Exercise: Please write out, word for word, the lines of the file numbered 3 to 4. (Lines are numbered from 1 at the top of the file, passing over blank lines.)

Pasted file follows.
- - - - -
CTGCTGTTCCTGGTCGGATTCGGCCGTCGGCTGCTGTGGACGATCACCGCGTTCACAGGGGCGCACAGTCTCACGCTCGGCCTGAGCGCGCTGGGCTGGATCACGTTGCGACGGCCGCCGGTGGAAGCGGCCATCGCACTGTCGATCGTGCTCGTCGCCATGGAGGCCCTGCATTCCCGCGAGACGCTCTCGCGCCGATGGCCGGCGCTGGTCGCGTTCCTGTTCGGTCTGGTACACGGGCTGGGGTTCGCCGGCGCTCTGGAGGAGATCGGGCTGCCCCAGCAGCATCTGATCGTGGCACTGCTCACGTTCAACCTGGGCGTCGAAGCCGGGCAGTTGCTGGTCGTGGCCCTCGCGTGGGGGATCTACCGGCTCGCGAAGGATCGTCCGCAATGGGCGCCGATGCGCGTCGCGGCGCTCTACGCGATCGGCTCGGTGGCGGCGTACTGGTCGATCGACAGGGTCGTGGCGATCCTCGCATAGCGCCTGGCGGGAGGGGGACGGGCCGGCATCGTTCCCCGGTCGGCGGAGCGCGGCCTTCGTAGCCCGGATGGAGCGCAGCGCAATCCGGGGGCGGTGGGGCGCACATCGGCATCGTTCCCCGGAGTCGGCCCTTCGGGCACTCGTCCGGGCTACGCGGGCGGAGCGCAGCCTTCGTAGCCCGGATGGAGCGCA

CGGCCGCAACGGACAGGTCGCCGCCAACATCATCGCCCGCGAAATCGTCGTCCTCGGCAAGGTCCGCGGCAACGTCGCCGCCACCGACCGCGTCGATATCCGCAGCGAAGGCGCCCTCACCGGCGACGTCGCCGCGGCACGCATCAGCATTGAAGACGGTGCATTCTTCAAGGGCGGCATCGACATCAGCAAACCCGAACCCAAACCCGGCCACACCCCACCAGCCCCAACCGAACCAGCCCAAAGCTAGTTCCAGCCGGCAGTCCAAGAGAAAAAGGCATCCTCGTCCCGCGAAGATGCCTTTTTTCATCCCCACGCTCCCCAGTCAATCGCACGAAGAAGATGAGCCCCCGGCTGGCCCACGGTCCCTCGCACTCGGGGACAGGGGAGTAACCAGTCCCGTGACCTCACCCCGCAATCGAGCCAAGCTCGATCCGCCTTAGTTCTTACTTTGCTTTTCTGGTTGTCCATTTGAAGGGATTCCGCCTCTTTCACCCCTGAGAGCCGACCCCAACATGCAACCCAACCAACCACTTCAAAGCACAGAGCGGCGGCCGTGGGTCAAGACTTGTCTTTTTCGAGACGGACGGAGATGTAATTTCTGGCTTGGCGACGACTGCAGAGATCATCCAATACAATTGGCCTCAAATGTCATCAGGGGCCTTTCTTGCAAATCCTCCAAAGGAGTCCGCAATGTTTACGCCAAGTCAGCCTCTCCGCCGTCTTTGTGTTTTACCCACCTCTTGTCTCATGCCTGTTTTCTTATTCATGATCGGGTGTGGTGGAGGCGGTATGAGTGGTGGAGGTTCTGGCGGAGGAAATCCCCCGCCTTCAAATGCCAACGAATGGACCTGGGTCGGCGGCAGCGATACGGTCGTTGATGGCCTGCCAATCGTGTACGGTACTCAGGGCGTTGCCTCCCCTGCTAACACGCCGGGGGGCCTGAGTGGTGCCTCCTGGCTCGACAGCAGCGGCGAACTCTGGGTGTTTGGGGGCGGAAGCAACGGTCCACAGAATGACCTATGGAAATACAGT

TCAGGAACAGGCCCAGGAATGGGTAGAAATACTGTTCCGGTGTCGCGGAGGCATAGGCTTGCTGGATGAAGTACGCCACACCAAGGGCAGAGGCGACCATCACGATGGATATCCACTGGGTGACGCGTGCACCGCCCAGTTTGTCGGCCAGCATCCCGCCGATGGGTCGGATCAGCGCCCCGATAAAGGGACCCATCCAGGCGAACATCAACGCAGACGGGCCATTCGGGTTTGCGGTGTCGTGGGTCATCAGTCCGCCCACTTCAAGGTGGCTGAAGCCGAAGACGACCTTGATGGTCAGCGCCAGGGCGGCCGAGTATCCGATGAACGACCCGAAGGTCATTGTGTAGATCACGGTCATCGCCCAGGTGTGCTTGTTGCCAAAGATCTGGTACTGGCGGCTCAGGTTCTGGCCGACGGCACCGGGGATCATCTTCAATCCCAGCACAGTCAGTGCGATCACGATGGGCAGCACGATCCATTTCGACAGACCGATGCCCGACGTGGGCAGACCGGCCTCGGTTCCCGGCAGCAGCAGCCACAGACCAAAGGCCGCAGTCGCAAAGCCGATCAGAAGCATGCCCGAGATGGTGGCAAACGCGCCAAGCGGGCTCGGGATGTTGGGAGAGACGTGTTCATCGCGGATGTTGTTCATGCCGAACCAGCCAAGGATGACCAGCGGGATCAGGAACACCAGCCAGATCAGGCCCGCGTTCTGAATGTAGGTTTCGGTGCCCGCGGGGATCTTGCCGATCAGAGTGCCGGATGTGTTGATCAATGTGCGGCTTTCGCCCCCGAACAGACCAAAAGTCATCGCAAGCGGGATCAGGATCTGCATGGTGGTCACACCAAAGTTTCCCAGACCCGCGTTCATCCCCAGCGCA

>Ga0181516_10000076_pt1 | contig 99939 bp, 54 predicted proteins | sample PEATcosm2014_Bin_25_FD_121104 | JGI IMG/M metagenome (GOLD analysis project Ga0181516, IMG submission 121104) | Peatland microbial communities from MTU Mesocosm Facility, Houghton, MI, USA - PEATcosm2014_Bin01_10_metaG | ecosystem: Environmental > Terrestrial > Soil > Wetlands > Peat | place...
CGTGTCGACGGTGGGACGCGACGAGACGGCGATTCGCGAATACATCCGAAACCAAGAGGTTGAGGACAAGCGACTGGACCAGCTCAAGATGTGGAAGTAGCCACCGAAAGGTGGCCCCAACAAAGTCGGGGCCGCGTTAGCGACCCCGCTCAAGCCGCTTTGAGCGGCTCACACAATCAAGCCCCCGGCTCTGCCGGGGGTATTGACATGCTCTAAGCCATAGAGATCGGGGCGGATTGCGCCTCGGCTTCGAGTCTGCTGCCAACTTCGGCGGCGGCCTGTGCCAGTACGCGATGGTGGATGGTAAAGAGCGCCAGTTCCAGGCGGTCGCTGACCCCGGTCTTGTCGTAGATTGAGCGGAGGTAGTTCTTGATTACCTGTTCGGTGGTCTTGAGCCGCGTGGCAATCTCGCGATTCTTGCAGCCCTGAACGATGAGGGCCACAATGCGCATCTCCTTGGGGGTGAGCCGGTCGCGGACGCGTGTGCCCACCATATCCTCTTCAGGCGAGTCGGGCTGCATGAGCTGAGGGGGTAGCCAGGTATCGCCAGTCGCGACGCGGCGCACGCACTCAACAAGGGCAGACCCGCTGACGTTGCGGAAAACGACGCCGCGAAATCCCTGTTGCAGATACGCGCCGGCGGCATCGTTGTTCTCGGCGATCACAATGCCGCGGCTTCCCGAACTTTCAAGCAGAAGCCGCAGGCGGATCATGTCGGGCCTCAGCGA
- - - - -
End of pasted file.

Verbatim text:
TCAGGAACAGGCCCAGGAATGGGTAGAAATACTGTTCCGGTGTCGCGGAGGCATAGGCTTGCTGGATGAAGTACGCCACACCAAGGGCAGAGGCGACCATCACGATGGATATCCACTGGGTGACGCGTGCACCGCCCAGTTTGTCGGCCAGCATCCCGCCGATGGGTCGGATCAGCGCCCCGATAAAGGGACCCATCCAGGCGAACATCAACGCAGACGGGCCATTCGGGTTTGCGGTGTCGTGGGTCATCAGTCCGCCCACTTCAAGGTGGCTGAAGCCGAAGACGACCTTGATGGTCAGCGCCAGGGCGGCCGAGTATCCGATGAACGACCCGAAGGTCATTGTGTAGATCACGGTCATCGCCCAGGTGTGCTTGTTGCCAAAGATCTGGTACTGGCGGCTCAGGTTCTGGCCGACGGCACCGGGGATCATCTTCAATCCCAGCACAGTCAGTGCGATCACGATGGGCAGCACGATCCATTTCGACAGACCGATGCCCGACGTGGGCAGACCGGCCTCGGTTCCCGGCAGCAGCAGCCACAGACCAAAGGCCGCAGTCGCAAAGCCGATCAGAAGCATGCCCGAGATGGTGGCAAACGCGCCAAGCGGGCTCGGGATGTTGGGAGAGACGTGTTCATCGCGGATGTTGTTCATGCCGAACCAGCCAAGGATGACCAGCGGGATCAGGAACACCAGCCAGATCAGGCCCGCGTTCTGAATGTAGGTTTCGGTGCCCGCGGGGATCTTGCCGATCAGAGTGCCGGATGTGTTGATCAATGTGCGGCTTTCGCCCCCGAACAGACCAAAAGTCATCGCAAGCGGGATCAGGATCTGCATGGTGGTCACACCAAAGTTTCCCAGACCCGCGTTCATCCCCAGCGCA

>Ga0181516_10000076_pt1 | contig 99939 bp, 54 predicted proteins | sample PEATcosm2014_Bin_25_FD_121104 | JGI IMG/M metagenome (GOLD analysis project Ga0181516, IMG submission 121104) | Peatland microbial communities from MTU Mesocosm Facility, Houghton, MI, USA - PEATcosm2014_Bin01_10_metaG | ecosystem: Environmental > Terrestrial > Soil > Wetlands > Peat | place...